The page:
“We’re seeing better traction with a more creative approach to hiring beyond simply relying on your typical job ad,” Chris McCuiston, CEO and co-founder of Goldfish Swim School, told the U.S. Chamber of Commerce. “By focusing on the impact and purpose of the job opportunity, you’re able to attract talent from individuals who want to pursue work that truly makes a difference—in our case, saving lives.”

Think long-term

Hiring part-time teens can be a fantastic and cost-efficient way for businesses to get through their busiest seasons. An ice cream shop, for example, needs to be staffed up to deal with an influx of customers during the summer months, and summer-job-seeking teens are the perfect solution. You’ve got a temporary onslaught of customers, and they’ve got temporary availability.

But what happens when the summer ends? John Vanore, owner of Rita’s Italian Ice in New York, believes working within the ebb and flow of a high-schooler’s busy schedule can actually be key to building a long-term relationship with that employee. “High school years are formative and crucial to development, so it’s important [for the company] to be respectful of prior commitments such as prom, vacation or summer school,” Vanore told the U.S. Chamber of Commerce. “This also allows you to … develop a strong working relationship so that [the teenage employees] continue to come back year after year, and maybe [even] when they’re home from college.”

Meet them where they’re at

When Itai Ben Eli wanted to open a new bakery in May, he was met with hiring challenges stemming from the Great Resignation. So, he turned to teens for his staffing needs. “They are 100% of my staffing right now,” Ben Eli told the Wall Street Journal. “I’ve never seen anything like this.”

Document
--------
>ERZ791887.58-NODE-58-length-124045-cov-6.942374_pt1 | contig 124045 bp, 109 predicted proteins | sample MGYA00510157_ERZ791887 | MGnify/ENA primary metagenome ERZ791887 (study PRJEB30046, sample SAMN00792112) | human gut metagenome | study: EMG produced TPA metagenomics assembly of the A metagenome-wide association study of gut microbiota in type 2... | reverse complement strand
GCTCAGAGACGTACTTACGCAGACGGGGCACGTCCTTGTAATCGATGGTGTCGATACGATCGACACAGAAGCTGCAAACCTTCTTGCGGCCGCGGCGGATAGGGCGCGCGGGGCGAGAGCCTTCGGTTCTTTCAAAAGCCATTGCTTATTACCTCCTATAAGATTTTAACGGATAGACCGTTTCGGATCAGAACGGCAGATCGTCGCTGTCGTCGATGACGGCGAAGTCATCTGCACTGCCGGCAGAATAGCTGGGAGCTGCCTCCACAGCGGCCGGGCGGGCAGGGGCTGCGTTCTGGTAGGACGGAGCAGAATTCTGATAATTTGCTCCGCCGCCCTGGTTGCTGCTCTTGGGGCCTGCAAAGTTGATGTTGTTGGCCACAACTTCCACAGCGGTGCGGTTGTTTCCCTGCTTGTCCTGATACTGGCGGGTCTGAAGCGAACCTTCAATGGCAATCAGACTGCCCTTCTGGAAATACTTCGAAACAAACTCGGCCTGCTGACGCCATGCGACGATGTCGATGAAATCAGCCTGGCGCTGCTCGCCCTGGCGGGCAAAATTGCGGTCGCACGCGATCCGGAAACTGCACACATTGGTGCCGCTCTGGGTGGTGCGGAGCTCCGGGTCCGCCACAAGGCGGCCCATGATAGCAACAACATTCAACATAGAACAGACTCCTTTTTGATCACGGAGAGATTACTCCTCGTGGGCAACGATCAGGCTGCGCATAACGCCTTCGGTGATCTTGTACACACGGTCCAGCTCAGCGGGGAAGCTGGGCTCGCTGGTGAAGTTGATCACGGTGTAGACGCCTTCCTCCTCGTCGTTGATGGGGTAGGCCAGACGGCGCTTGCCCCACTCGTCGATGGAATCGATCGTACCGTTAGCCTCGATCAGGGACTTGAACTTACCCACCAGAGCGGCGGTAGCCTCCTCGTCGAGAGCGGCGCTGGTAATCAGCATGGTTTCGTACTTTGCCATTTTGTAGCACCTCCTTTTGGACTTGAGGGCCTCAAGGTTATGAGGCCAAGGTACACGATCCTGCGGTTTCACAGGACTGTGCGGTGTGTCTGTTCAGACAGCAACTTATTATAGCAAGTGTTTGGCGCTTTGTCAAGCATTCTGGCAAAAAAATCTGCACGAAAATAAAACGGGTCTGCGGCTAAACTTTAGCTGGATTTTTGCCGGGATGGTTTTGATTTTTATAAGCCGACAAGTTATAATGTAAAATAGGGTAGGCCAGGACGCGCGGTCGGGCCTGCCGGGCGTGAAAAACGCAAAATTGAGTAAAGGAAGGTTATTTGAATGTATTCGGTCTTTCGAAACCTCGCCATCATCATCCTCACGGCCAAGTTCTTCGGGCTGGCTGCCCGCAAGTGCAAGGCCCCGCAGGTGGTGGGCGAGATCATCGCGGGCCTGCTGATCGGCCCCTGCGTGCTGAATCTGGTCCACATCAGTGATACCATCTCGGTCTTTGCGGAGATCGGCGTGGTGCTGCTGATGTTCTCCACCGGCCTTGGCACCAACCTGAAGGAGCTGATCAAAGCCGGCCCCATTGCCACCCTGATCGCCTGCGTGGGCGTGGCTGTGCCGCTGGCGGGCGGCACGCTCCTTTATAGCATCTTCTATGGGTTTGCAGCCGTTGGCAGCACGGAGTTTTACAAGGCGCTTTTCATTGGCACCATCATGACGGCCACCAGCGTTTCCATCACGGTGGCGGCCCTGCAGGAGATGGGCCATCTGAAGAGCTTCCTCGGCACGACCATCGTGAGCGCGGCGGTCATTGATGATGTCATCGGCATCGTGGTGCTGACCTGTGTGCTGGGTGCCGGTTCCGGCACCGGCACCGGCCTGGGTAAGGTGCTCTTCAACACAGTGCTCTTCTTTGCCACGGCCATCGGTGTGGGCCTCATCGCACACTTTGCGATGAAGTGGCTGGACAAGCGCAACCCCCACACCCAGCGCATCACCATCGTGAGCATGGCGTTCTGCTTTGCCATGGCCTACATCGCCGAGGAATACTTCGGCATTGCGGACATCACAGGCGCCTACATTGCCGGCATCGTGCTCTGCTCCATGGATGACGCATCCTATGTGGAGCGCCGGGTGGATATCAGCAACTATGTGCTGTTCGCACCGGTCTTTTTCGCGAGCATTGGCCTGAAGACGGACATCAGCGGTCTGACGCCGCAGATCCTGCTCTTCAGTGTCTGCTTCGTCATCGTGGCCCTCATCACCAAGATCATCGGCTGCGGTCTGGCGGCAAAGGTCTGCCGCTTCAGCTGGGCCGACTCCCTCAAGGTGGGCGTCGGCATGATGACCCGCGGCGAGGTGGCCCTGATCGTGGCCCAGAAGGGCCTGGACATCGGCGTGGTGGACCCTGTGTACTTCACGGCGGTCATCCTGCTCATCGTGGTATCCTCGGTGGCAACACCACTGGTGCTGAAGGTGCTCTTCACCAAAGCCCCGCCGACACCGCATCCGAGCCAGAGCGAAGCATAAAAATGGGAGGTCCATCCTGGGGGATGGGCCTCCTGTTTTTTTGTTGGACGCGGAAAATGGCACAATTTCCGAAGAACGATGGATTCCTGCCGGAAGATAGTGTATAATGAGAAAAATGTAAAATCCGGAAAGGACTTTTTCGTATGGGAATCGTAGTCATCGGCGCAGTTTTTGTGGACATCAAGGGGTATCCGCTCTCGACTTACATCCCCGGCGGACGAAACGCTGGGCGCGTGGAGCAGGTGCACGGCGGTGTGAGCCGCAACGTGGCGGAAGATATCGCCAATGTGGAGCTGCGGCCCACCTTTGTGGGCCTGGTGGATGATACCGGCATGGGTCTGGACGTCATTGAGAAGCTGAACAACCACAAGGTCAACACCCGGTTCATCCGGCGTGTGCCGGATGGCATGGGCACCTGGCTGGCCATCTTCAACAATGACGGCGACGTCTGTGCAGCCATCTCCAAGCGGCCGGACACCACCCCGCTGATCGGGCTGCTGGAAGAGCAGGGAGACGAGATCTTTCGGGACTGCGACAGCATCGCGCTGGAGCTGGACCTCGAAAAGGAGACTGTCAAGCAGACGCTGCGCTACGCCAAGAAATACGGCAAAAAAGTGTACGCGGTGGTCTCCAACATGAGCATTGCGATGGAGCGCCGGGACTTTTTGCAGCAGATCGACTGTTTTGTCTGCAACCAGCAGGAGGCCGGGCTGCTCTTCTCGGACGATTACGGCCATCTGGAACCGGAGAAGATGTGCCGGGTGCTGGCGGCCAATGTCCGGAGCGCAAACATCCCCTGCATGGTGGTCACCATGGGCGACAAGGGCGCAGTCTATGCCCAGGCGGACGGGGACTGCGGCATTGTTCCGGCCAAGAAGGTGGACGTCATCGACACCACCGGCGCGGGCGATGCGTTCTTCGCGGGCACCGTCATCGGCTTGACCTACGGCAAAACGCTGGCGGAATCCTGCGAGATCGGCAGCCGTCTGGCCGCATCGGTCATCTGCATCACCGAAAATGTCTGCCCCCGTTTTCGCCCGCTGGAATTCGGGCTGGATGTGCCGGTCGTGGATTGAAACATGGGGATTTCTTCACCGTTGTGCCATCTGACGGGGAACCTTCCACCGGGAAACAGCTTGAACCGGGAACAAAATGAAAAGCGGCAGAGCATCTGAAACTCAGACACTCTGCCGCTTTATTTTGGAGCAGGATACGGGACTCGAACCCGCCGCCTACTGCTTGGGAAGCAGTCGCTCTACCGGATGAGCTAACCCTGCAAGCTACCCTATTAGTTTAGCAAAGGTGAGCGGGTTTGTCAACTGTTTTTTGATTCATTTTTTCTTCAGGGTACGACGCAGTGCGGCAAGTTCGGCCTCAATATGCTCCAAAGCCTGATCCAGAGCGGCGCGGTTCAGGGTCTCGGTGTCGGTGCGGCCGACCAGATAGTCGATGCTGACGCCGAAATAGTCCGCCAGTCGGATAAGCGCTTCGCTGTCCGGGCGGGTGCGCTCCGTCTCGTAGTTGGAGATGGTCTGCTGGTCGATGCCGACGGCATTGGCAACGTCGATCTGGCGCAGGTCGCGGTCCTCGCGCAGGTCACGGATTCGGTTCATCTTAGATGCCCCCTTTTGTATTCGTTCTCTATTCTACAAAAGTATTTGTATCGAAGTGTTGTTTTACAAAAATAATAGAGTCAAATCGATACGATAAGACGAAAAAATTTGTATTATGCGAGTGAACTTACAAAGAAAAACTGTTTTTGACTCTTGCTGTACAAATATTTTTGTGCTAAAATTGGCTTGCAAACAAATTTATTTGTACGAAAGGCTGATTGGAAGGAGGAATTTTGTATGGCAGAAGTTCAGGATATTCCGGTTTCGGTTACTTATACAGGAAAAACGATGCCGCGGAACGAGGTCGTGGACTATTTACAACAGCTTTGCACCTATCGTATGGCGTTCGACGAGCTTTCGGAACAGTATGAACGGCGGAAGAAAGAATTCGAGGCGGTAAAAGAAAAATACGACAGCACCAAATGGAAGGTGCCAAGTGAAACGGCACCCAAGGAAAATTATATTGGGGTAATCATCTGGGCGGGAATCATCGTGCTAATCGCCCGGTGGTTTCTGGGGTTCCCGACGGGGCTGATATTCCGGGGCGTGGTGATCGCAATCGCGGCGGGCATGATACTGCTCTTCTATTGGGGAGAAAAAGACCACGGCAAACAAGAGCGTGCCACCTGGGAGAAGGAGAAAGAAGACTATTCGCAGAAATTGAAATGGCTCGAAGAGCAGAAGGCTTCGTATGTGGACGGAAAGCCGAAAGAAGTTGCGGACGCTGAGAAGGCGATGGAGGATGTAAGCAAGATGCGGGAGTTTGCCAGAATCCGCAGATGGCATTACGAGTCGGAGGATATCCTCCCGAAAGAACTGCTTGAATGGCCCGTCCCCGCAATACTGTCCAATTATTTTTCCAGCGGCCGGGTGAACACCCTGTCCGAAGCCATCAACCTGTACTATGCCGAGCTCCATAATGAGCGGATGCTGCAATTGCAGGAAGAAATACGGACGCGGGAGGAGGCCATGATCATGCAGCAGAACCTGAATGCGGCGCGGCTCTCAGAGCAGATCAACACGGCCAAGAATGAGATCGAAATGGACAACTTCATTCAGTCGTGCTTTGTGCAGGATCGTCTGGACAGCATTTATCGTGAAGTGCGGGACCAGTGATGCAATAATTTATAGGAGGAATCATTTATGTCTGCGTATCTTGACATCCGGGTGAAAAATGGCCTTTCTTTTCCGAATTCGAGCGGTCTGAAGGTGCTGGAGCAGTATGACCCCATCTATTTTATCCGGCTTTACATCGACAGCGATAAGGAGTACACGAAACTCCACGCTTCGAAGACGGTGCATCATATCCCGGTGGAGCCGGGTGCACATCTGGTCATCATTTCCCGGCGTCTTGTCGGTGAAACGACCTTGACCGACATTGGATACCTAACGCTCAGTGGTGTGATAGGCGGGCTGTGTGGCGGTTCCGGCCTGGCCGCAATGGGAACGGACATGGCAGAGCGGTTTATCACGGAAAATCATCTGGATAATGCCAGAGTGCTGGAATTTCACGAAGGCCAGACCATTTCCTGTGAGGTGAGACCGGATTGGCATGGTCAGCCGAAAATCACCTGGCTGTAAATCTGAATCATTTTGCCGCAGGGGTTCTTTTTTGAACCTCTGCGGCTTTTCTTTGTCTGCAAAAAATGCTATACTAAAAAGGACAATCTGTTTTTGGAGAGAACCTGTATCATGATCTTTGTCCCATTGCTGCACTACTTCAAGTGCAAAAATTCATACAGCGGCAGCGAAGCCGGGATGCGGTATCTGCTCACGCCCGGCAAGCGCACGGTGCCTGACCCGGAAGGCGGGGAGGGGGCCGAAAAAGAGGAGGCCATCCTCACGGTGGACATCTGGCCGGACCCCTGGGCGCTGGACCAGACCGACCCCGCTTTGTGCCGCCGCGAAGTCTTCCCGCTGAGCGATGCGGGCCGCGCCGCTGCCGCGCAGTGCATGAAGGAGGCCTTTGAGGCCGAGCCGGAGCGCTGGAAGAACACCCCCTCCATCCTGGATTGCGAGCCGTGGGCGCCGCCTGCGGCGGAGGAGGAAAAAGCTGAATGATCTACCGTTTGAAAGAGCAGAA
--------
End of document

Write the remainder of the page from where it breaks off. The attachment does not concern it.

For Ben Eli, who also runs two steakhouses in Houston and New Orleans, finding warm bodies to work was only the beginning of the story, according to the WSJ. Far from experienced culinary professionals, the teenagers he hired needed to be trained up. They needed to learn everything from interacting with customers to inputting sales into POS systems. Every youngster Ben Eli hires now goes through a month-long training process where they shadow more experienced employees, learn the menu inside and out, and get practice interacting with the sales systems. Through this training and development process, “We could shape and teach them what is important to us,” Eli told the WSJ. So far, Ben Eli has already promoted two of the teens he hired to shift leader.

Whether you’re hiring just to get through a single busy summer, or investing in young talent for the long term, teenagers can bring unique energy and enthusiasm to your business. Should you choose to, you can also become an important mentor in their lives by giving them real on-the-job training and experience that will serve them through the rest of their careers. So consider a young person for your next hiring need. They might be your best employee, and they might even be the future of your company.